Medications Prescribed for Seasonal Allergies
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Common Questions About Seasonal Allergies
No, seasonal allergies aren't contagious. Allergies are caused by an immune system reaction to environmental allergens such as pollen or dust mites. They’re not caused by a virus or bacteria, and they can’t be spread from person to person through contact or respiratory droplets.
Research suggests that if one or both parents have seasonal allergies, their children are more likely to develop them as well. This is because genetics can play a role in determining how the immune system responds to environmental allergens such as pollen, mold, and dust mites.
However, while genetics can increase the risk of developing seasonal allergies, it’s not a guarantee. Other factors such as exposure to allergens and the person’s overall health and immune system also play a role.
Most people with seasonal allergies do not experience a fever as a symptom. Seasonal allergies typically involve sneezing, runny or stuffy nose, itchy or watery eyes, and sometimes coughing. However, allergies can lead to a sinus infection (or sinusitis), which is an inflammation or infection of the sinuses. Sinusitis can cause symptoms such as facial pain, headache, congestion, and occasionally, a fever.
Yes, allergies can cause a sore throat. When someone is exposed to an allergen such as pollen or pet dander, the immune system may react by releasing histamine, which can cause inflammation in the throat and lead to a sore throat. Additionally, postnasal drip (which is a common symptom of allergies) can irritate the throat and cause discomfort.
Yes, allergies can make you cough. When a person is exposed to an allergen — such as pollen, dust mites, or pet dander — the immune system may react by producing excess mucus in the respiratory system. This can lead to coughing as the body tries to expel the mucus.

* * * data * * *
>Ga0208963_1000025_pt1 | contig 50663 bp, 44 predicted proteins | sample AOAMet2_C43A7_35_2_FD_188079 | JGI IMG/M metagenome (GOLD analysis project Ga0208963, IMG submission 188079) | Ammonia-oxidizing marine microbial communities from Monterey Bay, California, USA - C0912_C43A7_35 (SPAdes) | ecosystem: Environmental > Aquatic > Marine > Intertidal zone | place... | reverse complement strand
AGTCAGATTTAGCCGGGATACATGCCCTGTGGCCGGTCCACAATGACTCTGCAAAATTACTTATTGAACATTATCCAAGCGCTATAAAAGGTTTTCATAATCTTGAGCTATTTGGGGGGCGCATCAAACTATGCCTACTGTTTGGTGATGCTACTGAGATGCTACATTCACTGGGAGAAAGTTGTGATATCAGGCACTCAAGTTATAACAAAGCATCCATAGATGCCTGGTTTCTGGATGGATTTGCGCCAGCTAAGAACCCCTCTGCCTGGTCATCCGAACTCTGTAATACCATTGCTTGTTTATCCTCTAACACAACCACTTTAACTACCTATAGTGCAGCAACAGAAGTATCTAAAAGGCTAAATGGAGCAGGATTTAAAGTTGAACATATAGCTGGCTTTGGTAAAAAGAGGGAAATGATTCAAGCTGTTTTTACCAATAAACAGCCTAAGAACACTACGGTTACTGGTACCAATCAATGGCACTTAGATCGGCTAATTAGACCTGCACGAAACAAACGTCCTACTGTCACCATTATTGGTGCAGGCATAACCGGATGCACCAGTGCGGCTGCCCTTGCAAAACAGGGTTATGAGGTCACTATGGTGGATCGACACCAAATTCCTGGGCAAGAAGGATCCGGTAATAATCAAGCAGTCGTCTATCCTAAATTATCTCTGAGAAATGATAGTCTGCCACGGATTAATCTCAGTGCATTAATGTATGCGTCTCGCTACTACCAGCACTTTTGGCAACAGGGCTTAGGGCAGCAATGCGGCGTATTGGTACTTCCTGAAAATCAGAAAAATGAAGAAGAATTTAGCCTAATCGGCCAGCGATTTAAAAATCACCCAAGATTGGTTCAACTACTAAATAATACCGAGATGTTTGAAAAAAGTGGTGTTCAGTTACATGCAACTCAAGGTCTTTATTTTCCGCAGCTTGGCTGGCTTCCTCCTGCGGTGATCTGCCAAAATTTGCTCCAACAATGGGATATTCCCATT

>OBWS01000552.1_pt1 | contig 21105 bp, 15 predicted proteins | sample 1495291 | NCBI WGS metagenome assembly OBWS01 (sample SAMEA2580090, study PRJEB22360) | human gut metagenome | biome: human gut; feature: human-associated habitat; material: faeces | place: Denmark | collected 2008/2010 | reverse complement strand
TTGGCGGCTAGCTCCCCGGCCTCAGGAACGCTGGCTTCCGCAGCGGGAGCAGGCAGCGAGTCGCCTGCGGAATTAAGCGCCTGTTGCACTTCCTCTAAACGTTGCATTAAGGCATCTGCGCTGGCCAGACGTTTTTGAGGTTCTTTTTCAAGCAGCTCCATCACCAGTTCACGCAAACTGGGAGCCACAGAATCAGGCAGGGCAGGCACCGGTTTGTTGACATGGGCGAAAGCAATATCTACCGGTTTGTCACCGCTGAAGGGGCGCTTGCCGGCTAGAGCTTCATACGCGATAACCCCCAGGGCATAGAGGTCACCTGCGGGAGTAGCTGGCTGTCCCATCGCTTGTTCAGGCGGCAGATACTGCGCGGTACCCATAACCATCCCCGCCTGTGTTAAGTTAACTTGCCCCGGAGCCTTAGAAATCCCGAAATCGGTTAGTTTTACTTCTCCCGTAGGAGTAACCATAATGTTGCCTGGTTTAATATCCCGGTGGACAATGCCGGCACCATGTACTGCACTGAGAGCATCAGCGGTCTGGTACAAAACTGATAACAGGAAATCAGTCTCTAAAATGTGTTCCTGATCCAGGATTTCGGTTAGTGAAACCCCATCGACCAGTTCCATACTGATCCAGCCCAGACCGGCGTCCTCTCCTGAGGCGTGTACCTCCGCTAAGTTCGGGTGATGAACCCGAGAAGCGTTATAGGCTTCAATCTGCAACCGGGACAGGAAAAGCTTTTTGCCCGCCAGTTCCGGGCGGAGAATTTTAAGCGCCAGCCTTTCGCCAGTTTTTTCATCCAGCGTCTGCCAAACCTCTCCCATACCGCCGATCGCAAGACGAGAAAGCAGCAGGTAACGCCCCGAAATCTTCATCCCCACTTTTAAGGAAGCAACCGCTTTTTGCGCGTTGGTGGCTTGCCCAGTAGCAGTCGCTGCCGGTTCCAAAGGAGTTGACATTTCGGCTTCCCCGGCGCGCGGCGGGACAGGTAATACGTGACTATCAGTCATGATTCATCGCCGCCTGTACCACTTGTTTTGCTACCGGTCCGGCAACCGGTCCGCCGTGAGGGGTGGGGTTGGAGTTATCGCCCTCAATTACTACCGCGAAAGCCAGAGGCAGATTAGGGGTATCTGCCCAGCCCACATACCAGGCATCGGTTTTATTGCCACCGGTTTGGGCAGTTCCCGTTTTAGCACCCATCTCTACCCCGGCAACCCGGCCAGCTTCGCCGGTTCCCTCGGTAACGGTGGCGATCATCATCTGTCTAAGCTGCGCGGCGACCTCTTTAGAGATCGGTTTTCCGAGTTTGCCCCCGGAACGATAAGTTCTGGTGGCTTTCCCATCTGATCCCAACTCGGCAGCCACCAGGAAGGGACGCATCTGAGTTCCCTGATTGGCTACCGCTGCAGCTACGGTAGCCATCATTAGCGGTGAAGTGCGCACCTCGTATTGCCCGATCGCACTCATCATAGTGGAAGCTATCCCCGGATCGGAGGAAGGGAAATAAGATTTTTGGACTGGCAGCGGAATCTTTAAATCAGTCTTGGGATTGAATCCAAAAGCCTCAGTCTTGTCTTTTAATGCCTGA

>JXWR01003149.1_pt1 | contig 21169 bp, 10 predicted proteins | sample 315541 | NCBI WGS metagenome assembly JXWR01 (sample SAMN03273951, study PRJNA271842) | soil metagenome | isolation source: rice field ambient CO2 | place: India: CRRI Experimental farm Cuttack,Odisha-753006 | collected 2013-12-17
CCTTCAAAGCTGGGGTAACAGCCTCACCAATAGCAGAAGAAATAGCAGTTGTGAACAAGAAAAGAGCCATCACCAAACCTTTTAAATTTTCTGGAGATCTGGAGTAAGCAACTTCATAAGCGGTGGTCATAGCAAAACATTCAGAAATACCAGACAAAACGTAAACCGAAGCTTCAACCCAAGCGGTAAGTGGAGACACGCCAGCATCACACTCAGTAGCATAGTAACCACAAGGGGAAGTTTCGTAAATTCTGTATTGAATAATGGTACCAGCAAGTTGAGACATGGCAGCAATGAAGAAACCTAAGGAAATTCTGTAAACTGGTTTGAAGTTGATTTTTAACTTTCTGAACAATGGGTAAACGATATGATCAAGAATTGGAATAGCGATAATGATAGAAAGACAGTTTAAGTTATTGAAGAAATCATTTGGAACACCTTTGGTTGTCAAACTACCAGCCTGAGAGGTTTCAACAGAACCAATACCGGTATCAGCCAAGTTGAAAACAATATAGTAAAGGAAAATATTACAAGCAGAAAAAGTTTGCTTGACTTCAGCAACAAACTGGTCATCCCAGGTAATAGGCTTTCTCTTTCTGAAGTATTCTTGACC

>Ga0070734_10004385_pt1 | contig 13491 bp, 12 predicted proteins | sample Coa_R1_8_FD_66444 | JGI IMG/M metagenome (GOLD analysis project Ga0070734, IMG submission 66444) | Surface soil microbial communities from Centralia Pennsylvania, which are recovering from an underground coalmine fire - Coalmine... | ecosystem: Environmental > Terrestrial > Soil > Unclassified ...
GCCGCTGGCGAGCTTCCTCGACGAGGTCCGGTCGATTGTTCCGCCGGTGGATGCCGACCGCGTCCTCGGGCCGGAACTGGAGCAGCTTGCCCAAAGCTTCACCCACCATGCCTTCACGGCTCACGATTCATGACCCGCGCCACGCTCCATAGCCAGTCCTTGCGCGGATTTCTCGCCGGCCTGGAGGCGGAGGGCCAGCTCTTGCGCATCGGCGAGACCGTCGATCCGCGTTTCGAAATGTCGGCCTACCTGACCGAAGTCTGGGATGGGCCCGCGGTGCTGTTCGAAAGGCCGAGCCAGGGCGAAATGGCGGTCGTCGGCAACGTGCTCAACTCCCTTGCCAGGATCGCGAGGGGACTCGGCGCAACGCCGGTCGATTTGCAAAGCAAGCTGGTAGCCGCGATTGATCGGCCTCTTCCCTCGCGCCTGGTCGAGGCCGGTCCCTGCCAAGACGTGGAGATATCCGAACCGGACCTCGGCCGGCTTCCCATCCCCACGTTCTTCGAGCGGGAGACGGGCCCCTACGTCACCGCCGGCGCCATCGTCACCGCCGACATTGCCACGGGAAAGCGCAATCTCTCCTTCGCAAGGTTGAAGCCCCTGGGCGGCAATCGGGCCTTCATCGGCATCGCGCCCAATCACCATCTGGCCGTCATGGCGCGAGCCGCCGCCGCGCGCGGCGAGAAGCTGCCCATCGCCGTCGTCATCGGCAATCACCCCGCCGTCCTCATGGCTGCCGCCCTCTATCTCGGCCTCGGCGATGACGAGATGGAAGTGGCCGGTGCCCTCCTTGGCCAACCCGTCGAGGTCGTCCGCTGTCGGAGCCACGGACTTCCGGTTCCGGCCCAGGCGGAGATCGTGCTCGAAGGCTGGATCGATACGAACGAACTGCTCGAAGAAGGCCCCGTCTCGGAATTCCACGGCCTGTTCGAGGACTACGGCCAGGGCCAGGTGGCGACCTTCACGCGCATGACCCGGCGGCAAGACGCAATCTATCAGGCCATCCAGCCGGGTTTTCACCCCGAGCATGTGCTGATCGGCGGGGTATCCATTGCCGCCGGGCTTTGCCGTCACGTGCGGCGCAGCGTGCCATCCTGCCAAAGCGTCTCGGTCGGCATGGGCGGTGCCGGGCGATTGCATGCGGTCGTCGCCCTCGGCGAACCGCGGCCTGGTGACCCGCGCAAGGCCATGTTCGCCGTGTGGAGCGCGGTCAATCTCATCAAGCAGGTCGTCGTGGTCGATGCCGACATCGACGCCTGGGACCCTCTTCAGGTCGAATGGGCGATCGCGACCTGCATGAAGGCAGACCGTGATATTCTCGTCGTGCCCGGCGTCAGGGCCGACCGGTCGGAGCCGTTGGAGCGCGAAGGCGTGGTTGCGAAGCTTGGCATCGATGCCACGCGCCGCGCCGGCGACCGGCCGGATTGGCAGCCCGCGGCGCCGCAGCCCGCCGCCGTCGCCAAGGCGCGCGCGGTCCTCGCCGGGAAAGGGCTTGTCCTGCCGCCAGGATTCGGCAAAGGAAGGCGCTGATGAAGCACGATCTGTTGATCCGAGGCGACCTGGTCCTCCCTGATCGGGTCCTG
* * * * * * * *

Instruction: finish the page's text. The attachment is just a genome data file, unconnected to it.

Additionally, postnasal drip (which is a common symptom of allergies) can irritate the throat and cause coughing. Since coughing can also be a symptom of other conditions, it's best to consult a healthcare provider if your cough persists after a few weeks.
Yes, air purifiers can help with seasonal allergies by removing airborne allergens from the air, such as pollen, dust, and mold spores. These allergens can trigger allergic reactions in those with seasonal allergies.
Air purifiers work by using filters to capture these allergens, preventing them from circulating in the air and reducing the amount of allergens in the environment. HEPA (High-Efficiency Particulate Air) filters are particularly effective in capturing small particles such as pollen and dust.
Keep in mind that air purifiers aren’t a complete solution for seasonal allergies. If you have seasonal allergies, it’s important to take additional measures to reduce your exposure to allergens. This includes keeping your windows closed during high pollen days; washing your pillowcases, sheets, and blankets regularly; and avoiding outdoor activities during peak allergy season.
Seasonal allergies typically last for several weeks or months during the allergy season. The length of the allergy season can vary depending on the geographical location and the type of allergens. During this time, those with seasonal allergies may experience symptoms such as sneezing, runny nose, and itchy eyes.